by Frank Lipman, MD
Most of us believe that age related diseases like high blood pressure, heart disease, arthritis, adult onset diabetes, stroke, cancer, etc are the inevitable consequences of aging, but we are now finding out that this is not necessarily true. We actually have a lot more control over how we age than you might think. Healthy aging is mainly the result of how we “communicate” with our genes — through our diet, our lifestyle and the environment we bathe them in.
Healthy habits nurture healthy genes.
When most of us think of genes, we think of the ones that determine particular characteristics such as whether we have brown hair, blue eyes or long legs, or those that predict specific childhood diseases. These genes are “fixed”, but are only few in number. By far the vast majority are the thousands of genes that direct all of our biochemical processes and that render us susceptible to the many chronic diseases so many people are experiencing today. While we are each born with a set of genes — a baseline set of conditions which we can’t change — we can change how they are expressed.
This means that most genes in and of themselves do not create disease. Rather, the likelihood of developing disease and disability is determined by the way we live our lives and by the choices we make. You may have the genes for and be susceptible to heart disease or diabetes or arthritis, but that doesn’t necessarily mean you will get those diseases. In other words, these genes do not cause disease per se unless they are thrust into a detrimental environment, one conducive to expressing these genes as chronic disease.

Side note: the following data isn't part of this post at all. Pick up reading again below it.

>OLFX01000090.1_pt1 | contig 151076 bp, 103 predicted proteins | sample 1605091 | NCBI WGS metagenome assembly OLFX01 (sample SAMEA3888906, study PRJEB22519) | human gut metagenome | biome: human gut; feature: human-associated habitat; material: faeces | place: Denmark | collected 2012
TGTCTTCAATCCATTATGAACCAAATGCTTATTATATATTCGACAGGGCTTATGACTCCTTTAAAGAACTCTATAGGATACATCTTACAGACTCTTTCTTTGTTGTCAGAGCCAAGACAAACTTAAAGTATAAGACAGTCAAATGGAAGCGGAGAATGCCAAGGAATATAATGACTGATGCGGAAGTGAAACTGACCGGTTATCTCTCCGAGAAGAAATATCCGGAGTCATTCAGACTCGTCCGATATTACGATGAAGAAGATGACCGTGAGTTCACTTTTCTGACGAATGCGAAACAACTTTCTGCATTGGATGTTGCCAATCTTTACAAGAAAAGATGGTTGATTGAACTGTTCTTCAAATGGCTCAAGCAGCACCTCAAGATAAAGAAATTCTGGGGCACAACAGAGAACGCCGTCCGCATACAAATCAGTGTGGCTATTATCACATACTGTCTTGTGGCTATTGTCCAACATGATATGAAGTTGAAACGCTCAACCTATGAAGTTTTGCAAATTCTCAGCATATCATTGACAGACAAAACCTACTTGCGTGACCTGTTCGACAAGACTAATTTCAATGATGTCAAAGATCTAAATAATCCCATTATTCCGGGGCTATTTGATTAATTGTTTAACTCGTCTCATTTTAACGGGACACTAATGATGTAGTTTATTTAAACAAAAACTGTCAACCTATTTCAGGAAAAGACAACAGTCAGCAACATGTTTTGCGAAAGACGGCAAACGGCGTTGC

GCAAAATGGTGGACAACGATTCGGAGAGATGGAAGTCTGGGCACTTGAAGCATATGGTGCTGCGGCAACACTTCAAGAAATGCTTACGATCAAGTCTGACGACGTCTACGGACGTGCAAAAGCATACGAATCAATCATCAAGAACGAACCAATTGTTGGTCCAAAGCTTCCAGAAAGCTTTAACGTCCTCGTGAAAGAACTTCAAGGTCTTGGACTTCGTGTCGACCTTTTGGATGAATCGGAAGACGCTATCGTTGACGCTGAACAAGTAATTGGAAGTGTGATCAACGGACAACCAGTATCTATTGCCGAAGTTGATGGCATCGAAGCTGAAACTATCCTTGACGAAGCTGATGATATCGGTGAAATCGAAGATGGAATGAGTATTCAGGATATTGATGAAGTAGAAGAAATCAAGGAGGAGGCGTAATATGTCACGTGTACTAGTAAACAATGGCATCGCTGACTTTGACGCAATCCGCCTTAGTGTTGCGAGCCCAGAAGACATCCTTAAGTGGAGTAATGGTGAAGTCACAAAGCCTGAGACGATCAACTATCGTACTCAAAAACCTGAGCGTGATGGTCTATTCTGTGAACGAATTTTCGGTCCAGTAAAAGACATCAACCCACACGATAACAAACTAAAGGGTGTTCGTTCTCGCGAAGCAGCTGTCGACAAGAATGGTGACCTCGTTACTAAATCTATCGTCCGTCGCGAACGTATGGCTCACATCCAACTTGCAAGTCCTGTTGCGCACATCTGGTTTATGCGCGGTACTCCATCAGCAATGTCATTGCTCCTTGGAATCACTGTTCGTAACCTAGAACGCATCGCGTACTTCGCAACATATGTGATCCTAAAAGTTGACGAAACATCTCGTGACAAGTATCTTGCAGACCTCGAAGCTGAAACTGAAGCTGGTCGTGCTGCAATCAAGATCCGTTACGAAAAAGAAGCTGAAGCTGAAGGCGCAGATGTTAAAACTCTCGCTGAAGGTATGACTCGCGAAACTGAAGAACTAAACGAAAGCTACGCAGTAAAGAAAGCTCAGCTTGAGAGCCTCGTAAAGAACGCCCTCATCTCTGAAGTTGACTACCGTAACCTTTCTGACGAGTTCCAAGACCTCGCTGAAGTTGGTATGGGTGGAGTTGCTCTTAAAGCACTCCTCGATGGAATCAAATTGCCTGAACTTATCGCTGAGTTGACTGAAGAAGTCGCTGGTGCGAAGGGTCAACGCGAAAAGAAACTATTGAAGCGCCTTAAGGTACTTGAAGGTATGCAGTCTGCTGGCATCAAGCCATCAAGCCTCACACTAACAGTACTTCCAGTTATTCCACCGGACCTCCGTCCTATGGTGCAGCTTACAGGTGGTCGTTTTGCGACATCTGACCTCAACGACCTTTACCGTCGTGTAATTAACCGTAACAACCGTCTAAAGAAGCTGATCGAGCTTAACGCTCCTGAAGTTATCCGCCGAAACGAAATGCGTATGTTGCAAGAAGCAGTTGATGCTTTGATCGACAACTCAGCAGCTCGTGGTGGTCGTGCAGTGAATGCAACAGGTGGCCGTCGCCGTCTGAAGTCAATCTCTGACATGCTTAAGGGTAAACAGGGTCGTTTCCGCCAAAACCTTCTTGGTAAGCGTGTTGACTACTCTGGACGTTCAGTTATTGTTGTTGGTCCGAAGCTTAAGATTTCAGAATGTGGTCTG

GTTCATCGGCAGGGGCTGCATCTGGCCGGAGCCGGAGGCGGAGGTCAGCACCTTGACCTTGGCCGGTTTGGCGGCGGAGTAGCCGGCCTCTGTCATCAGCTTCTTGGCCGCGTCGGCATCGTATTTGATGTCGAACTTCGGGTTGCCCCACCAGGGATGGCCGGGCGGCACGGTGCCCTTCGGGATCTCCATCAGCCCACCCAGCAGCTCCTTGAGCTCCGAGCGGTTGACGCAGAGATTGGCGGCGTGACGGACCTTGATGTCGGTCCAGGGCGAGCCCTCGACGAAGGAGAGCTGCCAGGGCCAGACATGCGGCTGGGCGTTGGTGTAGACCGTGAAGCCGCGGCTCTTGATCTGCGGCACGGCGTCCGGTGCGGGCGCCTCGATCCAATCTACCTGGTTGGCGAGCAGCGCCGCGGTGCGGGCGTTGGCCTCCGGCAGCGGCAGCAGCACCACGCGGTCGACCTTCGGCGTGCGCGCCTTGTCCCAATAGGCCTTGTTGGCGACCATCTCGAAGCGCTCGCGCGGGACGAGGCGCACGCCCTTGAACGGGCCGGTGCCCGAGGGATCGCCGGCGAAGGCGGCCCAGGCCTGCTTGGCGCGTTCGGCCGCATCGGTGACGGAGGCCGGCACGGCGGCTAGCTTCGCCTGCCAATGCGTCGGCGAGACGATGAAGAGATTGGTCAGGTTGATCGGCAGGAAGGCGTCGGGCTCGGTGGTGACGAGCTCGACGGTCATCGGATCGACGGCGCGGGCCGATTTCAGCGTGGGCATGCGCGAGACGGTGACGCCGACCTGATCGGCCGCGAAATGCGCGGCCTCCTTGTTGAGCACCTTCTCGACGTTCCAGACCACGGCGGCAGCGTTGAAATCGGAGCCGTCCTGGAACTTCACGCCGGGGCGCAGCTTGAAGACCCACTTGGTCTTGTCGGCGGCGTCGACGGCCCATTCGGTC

There are multiple factors in your diet, environment and lifestyle that affect your genes and how you age. Many of these are within your control. Of all the factors, diet is the easiest to control and probably the most important determinant of how our genes are expressed.
A revolutionary new science, Nutrigenomics, is showing how different foods may interact with specific genes, how food “talks” to our genes and how our genes express themselves after the conversation. It is confirming that food provides potent dietary signals that directly influence the metabolic programming of our cells and modify the risk of common chronic diseases. It is telling us that food is information, that it contains “instructions” which are communicated directly to our genes.
Armed with this information, your genes commandeer various metabolic actions and affect millions of critical biological processes, including cholesterol levels, aging, hormone regulation, weight gain and loss, and much more. Eat the right foods and they will send instructions to your genes for good health. Eating the wrong foods however, sends messages for disease.
What we are finding out is that there is so much more to food than just the nutrients we have discovered thus far. Real food is packed with thousands of compounds which have a complex and dynamic relationship with one another and your genes. With processed foods however, these micronutrients have either been altered or are missing, and therefore they can never deliver the same beneficial messages to your genes. Just as a computer program won’t function well when it gets fed bad data, neither will your body. Once you understand that food is “data” or complex information that the body uses to direct the multifaceted actions that keep us vibrantly alive, it’s easy to understand that loading up on junk food is like taking the fast lane to a giant system failure.